Conditions imposed by the RBNZ on the sale of AMP Life do not allay the worries of policyholders, writes Nikki Mandow

The Reserve Bank has approved the sale of AMP Life to a tax haven-based company specialising in buying so-called ‘zombie funds’. But the bank has imposed new conditions it says will protect the 200,000 policyholders and their families.

The conditions do not reassure policyholder Andrew Body, who organised a petition to Parliament to protest the sale. Body is concerned there is still far too little information available about the deal or the purchaser, Bermuda-based Resolution Life. 

And he says the conditions don’t address concerns about whether policyholders would be powerless to stop the new owners lifting premiums, delaying or refusing claims, or failing to pay bonuses. (See Newsroom’s original story “Over 200,000 policies caught up in AMP ‘zombie deal’”)

The RBNZ decision to approve the $3 billion deal – a lifeline for the struggling Australia-based AMP group – involves the financial services company agreeing to establish a new, locally-incorporated insurer Resolution Life NZ, “with a majority of NZ-resident independent directors”. 

There would also be a NZ policyholder advisory committee, and a trust would be set up to hold the $5 billion of assets that support Resolution’s obligations to New Zealand policyholders, the Reserve Bank says. 

“Resolution Life NZ will act as Trustee to the Trust and will effectively manage the assets held in the Trust,” the Reserve Bank says.

But Body, who got almost 750 signatures on his petition for an urgent review of the Insurance (Prudential Supervision) Act in the light of the AMP Life sale, says the Reserve Bank is looking only at AMP Life’s solvency – whether it has enough money. 

That isn’t the main worry of policyholders, he says. Instead, they are more worried about the possible future actions of an overseas life insurance owner which has no particular reason to court good public opinion in New Zealand, because AMP Life is no longer selling policies here.

Resolution Life is owned by British financier Clive Cowdery. Overseas news articles have described him variously as a “ruthless money grabber” and a “zombie fund guru”. 

“Zombie” is the name given to a closed, with-profits (pooled) fund which no longer accepts new business. When AMP Life stopped accepting new customers it became a zombie.

Cowdery’s Bermuda-based company has made significant amounts of money buying zombie funds. 

“Policyholders still don’t know who Resolution is and what its plans are,” Body told Newsroom. “Why is AMP Life Limited worth more to Resolution than it is to AMP Limited?”

“Policyholders are being compelled to participate in the Resolution transaction that they know nothing about. 

In addition, because the policy contracts are open-ended, their effectiveness depends on the insurer behaving in the best interests of the policyholder.

“It is disappointing that the RBNZ is not acknowledging these problems and has not consulted with the policyholders on the transaction.”

Andrew Body is also calling on the Minister of Finance to make a change to a clause of the regulations of the Insurance (Prudential Supervision) Act 2010 to shift the split in profits between policyholders and shareholders more in favour in policyholders. The new split would reflect the increased risk for policyholders from the types of private equity transactions involved in the AMP-Resolution Life deal.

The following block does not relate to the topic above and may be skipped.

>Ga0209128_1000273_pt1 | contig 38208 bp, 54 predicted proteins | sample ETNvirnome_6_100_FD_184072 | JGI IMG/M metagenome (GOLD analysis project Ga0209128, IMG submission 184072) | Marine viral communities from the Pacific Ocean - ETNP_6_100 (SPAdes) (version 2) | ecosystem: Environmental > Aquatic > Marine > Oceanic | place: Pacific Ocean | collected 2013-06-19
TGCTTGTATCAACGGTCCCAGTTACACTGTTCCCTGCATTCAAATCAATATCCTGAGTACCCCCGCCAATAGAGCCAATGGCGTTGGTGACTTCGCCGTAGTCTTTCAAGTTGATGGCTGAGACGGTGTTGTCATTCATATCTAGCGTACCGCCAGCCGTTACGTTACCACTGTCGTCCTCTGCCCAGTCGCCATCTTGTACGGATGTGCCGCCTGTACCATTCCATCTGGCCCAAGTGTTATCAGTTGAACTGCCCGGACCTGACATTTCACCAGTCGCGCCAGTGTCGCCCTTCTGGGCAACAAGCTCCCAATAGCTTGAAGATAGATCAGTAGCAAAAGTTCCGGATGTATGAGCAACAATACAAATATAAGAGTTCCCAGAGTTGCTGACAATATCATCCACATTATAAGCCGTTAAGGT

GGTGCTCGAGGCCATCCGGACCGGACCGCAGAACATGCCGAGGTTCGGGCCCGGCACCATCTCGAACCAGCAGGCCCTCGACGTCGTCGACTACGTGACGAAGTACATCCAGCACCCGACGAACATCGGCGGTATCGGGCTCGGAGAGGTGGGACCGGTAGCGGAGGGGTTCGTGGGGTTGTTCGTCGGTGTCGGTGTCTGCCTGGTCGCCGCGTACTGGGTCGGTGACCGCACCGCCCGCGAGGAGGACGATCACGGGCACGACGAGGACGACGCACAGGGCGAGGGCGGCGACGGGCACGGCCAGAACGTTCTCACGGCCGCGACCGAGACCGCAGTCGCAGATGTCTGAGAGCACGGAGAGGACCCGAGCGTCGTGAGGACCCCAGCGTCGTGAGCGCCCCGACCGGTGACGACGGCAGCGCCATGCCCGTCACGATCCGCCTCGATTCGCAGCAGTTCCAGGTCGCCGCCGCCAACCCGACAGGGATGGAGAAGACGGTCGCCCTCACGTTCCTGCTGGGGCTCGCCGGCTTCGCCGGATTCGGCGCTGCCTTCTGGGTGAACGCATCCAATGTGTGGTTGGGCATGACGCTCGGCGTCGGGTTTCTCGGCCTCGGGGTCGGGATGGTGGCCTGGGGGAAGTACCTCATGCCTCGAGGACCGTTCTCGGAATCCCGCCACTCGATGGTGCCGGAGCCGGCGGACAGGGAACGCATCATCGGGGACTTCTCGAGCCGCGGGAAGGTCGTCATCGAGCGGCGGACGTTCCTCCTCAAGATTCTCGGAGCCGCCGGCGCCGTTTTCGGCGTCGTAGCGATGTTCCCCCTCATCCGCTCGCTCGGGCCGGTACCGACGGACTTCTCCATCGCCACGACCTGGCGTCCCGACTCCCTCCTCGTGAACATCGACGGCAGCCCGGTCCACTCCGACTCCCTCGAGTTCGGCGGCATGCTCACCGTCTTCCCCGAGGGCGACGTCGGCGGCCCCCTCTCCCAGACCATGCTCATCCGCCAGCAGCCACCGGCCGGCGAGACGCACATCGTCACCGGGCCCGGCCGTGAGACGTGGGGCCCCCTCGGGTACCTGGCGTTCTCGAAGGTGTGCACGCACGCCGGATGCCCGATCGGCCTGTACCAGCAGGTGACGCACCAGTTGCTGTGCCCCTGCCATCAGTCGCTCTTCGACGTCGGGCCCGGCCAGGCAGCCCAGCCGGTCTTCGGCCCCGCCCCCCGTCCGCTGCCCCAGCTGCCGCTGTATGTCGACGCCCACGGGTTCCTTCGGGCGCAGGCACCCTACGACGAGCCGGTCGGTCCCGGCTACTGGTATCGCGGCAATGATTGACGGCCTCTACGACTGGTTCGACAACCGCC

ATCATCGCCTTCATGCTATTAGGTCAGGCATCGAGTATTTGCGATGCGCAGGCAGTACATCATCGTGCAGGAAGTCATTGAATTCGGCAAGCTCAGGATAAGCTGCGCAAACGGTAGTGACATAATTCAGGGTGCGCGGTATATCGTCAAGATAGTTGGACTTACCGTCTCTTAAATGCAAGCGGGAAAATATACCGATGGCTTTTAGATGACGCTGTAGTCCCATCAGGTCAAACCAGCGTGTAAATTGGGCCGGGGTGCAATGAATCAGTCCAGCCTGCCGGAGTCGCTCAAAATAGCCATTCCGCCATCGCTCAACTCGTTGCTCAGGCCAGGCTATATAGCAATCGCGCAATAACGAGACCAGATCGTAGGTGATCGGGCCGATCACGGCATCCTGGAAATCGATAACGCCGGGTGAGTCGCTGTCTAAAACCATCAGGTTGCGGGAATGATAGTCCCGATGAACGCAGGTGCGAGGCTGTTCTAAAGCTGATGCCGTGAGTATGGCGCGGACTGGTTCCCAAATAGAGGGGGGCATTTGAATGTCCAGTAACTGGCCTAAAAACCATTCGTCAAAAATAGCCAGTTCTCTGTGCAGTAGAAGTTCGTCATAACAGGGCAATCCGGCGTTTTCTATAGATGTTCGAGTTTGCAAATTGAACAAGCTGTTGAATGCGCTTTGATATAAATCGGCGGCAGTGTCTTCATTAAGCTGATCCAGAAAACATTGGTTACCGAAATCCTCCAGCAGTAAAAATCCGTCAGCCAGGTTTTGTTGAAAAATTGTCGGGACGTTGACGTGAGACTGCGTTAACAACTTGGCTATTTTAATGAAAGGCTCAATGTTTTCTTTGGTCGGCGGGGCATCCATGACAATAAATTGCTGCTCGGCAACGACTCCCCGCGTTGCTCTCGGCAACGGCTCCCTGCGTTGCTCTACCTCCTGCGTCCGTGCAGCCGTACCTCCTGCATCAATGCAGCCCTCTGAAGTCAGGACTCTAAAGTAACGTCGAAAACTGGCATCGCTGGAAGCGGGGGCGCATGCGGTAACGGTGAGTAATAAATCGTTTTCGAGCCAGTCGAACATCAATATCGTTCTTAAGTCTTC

‘Fixes many years away’

Body says the RBNZ’s proposed timetable for its review of the act could mean the serious flaws in the current legislation are likely not remedied for six or seven years.

The Reserve Bank has been looking at the AMP Life-Resolution Life deal for 18 months and has turned it down in the past. 

Deputy Governor and general manager for financial stability Geoff Bascand says “because AMP Life is a branch of an Australian business and intended to be in ‘run-off’ and not write new business, special arrangements were needed for the security of New Zealand policyholders.”

“A bespoke trust model has been established that ensures supervisory objectives are better met, future industry dynamics are generally more positive, and there is additional protection in the event of insolvency – one of the key risk considerations that we have been seeking to mitigate. 

“The Trust is required to hold capital and assets in New Zealand that help provide long-term security for policyholder benefits or investments, where relevant. The Trust will be under the management and scrutiny of relevant officers in New Zealand, who have appropriate influence and authority in respect of the New Zealand operations, for the purpose of securing equity across all policyholders.”

AMP’s financial troubles started when the 2018 Australian Royal Commission into financial services uncovered serious misconduct towards some customers. 

Things haven’t got much better since. In April, an AMP market update revealed it was still bleeding customers – at least A$19.4 billion had been pulled out of the company in the first three months of 2020.

The company was hoping to sell its New Zealand wealth management business, but that fell through in May. AMP blamed “economic and financial markets disruption caused by the Covid-19 pandemic”. 

Which left it in a dire financial position if the Resolution Life deal also failed. The Australian Financial Review recently quoted analysts at Credit Suisse predicting AMP might be forced to undertake a capital raising of up to $500 million if the life company sale did not proceed.

Nikki Mandow was Newsroom's business editor and the 2021 Voyager Media Awards Business Journalist of the Year @NikkiMandow.

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